Research group overview
Principal investigator: Sile O'Modhrain
The Palpable Machines group aims to enrich the experience of interacting with the digital world by focusing on the capabilities of human sensory systems, in particular the sense of touch.
Jussi Angesleva, Stephen Hughes, Ian Oakley, Dr. Sile O'Modhrain
Body mnemonics is a meta tool for portable devices that enhances their usability, shifts the interaction to the periphery of our concentration and makes them more responsive to our cultural background on the basis of three principles: proprioceptic sense, body image, and the "method of loci" mnemonic device. Using inertial sensing a portable device's movements in 3D space can be tracked, analysed and referenced to the posture of the user. This enables a user to store and access information on his or her own body space. For example, online banking information could be accessed by moving the device to your back pocket. Similarly, your music archive could be located at your ear.
Ian Oakley, Sile O'Modhrain
Haptic Instant Messaging - explores the concept of being able to send someone an instant message that is a touchable object - a ball they can catch and throw back, etc. Intended for use over the net with currently available consumer haptic technologies.
Jussi Angesleva, Carson Reynolds
EmoteMail is an email client that is augmented to convey aspects of the
writing context to the recipient. The client captures facial
expressions and typing speed and introduces them as design elements.
These contextual cues provide extra information that can help the
recipient decode the tone of the mail. Moreover, the contextual
information is gathered and automatically embedded as the sender
composes the email, allowing an additional channel of expression.
The EpipE is a new expressive controller based on the Irish Uilleann Pipes, a sophisticated bagpipe. One feature of the instrument, unusual in a woodwind, is that it allows a number of notes to be played simultaneously. At the core of the EpipE system is a unique sensing arrangement providing the controller with a continuous measure of the degree to which the performer is covering each of its toneholes. This important element is missing from existing electronic woodwinds and is an essential component of an expressive performance system.
Sile O'Modhrain; Fiona Newell (Trinity College Dublin)
This study investigates the ability to make the connection between feeling an object and viewing it in a virtual environment. The research will involve tasks in which the relationship between a felt object and its virtual counterpart will be manipulated. The findings will have implications for the design of applications that rely on physical objects as handles to virtual worlds.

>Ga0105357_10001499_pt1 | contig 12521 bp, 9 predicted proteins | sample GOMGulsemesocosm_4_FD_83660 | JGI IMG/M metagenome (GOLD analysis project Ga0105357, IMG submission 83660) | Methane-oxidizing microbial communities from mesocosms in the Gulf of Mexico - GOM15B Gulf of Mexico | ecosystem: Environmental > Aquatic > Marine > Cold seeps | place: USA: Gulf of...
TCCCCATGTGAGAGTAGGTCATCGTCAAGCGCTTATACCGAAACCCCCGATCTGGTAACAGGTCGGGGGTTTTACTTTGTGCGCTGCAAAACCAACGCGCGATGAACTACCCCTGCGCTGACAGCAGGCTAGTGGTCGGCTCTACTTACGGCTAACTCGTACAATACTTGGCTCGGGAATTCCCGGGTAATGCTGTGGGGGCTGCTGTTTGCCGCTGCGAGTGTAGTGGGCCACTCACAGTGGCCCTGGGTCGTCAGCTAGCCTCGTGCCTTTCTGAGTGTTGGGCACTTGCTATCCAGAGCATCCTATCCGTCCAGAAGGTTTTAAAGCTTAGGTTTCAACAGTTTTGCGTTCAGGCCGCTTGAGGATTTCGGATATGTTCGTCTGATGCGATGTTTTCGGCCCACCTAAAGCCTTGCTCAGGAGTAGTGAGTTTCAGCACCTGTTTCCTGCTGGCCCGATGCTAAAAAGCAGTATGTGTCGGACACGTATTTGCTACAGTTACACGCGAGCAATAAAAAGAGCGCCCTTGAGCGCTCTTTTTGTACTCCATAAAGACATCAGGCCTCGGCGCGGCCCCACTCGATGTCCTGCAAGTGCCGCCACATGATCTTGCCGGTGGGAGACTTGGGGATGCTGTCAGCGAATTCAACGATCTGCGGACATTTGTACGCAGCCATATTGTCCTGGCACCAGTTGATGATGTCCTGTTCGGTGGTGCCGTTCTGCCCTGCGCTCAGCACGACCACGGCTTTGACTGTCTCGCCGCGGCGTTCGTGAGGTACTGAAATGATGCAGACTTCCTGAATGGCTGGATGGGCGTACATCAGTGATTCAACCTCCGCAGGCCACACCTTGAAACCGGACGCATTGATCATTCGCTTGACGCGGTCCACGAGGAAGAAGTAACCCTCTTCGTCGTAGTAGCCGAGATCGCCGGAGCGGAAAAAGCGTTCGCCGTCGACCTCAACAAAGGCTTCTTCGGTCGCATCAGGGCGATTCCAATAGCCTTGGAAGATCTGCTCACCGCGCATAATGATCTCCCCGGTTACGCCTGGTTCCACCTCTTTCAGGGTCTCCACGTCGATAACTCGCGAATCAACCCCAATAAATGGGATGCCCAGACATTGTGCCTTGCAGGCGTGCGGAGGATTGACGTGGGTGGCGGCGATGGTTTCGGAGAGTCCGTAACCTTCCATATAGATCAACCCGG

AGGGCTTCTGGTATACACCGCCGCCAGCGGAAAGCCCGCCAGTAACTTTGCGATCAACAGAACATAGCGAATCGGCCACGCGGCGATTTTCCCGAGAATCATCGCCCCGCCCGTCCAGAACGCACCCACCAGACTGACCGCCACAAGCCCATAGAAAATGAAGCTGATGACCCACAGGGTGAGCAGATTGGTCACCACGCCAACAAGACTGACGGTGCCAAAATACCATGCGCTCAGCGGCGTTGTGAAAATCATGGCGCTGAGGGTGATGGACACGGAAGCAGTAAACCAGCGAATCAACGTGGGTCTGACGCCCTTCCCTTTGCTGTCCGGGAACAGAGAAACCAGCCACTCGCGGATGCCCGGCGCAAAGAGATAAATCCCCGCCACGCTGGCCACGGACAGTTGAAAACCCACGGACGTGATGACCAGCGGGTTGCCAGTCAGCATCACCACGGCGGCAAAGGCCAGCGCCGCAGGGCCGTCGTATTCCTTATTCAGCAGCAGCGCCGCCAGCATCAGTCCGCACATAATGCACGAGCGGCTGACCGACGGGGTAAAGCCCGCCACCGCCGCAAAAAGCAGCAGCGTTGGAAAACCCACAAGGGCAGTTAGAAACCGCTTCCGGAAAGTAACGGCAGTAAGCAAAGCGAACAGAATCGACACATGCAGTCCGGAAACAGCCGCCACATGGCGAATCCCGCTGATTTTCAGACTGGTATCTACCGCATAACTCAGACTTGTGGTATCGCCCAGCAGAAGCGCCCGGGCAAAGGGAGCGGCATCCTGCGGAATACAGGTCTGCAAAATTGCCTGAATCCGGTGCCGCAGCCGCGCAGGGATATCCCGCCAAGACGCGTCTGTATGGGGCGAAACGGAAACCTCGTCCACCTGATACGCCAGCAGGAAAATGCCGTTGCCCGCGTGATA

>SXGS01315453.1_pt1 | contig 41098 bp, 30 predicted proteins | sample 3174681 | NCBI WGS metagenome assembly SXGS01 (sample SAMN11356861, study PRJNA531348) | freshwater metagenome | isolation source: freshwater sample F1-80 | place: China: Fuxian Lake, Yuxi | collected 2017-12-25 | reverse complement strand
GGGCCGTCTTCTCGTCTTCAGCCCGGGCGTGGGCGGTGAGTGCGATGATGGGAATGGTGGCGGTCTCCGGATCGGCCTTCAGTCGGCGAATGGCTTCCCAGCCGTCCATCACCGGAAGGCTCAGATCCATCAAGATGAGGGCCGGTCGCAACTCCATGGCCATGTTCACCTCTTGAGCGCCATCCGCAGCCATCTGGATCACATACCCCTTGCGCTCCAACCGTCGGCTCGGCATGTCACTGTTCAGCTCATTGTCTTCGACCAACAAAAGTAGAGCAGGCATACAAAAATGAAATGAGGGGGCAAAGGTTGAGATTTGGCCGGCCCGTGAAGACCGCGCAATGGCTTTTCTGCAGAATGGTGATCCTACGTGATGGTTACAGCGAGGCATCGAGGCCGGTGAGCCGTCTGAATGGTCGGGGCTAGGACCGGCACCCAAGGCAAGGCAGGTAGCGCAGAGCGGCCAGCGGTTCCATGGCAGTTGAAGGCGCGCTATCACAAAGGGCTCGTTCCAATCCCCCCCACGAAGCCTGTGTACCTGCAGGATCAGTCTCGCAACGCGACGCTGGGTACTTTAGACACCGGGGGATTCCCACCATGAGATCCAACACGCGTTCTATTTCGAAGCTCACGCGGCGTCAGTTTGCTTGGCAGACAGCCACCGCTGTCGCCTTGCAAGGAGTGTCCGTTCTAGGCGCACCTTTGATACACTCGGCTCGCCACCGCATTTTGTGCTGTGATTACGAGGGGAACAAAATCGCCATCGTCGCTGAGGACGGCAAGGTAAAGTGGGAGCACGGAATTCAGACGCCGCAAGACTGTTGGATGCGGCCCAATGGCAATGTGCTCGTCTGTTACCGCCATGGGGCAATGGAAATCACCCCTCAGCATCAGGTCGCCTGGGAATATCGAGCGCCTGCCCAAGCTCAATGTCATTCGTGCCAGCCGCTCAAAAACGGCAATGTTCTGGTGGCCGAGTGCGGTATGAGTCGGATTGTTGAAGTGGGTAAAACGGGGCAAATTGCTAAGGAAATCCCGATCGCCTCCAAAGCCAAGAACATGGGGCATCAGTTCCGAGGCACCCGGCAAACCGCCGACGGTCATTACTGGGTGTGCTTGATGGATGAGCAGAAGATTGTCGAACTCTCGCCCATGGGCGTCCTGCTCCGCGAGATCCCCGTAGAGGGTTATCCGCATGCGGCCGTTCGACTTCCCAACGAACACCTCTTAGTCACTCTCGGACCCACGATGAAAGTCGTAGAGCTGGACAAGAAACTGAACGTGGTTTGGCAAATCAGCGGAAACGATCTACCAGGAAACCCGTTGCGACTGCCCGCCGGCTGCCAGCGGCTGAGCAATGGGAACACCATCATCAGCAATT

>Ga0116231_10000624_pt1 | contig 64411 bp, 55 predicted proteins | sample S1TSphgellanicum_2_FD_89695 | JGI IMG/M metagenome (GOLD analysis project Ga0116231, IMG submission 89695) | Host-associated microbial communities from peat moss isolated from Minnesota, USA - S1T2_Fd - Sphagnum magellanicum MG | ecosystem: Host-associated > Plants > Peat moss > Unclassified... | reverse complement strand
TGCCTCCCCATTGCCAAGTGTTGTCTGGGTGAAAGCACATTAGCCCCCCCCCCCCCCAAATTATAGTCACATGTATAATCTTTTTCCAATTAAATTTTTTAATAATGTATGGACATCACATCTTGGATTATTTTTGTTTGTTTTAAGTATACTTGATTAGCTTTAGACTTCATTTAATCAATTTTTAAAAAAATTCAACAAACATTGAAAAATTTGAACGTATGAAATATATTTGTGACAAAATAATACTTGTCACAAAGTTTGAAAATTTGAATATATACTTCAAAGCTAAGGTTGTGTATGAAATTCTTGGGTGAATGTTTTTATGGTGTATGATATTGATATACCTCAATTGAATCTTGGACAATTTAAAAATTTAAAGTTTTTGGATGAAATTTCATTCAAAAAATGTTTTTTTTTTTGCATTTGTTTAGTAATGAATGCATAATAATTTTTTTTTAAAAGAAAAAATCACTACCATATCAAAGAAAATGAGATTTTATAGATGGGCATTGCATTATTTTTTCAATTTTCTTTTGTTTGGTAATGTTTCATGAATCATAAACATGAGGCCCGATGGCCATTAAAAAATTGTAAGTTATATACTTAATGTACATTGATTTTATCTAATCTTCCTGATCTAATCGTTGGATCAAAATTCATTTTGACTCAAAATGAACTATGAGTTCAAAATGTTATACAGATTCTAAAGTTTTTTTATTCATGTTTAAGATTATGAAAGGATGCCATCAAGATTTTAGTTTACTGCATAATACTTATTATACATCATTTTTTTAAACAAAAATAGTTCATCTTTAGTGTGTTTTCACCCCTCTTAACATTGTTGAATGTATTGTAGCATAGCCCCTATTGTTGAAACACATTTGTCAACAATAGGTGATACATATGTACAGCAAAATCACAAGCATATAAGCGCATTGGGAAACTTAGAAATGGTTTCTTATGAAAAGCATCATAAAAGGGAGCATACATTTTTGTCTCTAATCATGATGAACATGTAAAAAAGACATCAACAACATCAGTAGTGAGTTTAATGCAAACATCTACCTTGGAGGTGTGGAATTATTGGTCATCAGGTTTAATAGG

Stephen Hughes, Ian Oakley, Jussi Angesleva
We have built a device, MESH, which is an add-on to portable devices such as Ipaqs, that contains 3-axis inertial sensing through orthogonallymounted accelarometers and gyros, turning the entire mobile device into a 3D gestural input device. Furthermore, MESH also contains a high-fidelity vibrotactile display, consisting of up to three audiological actuators (normally used for tactile hearing aids) and a custom-designed sample buffer, so that it is also capable of storing and displayng a wide range of vibration-based touch effects. MESH also includes a magnetometer and GPS receiver so that applications running on the host mobile device have access to compass heading information and when GPS is available, to their absolute position in teh world frame of reference. MESH as an on-board PIC which handles communication with the host mobile device over a serial bus and which also handles the sampling of sensor information and the playback of touch effects. All of these components, listed in the table are integrated into the custom-designed circuit detailed in the attached schematic diagrams. MESH is optimised to run off the host's power supply, increasing the power consumption of the host by no more than 10% in our current implementation.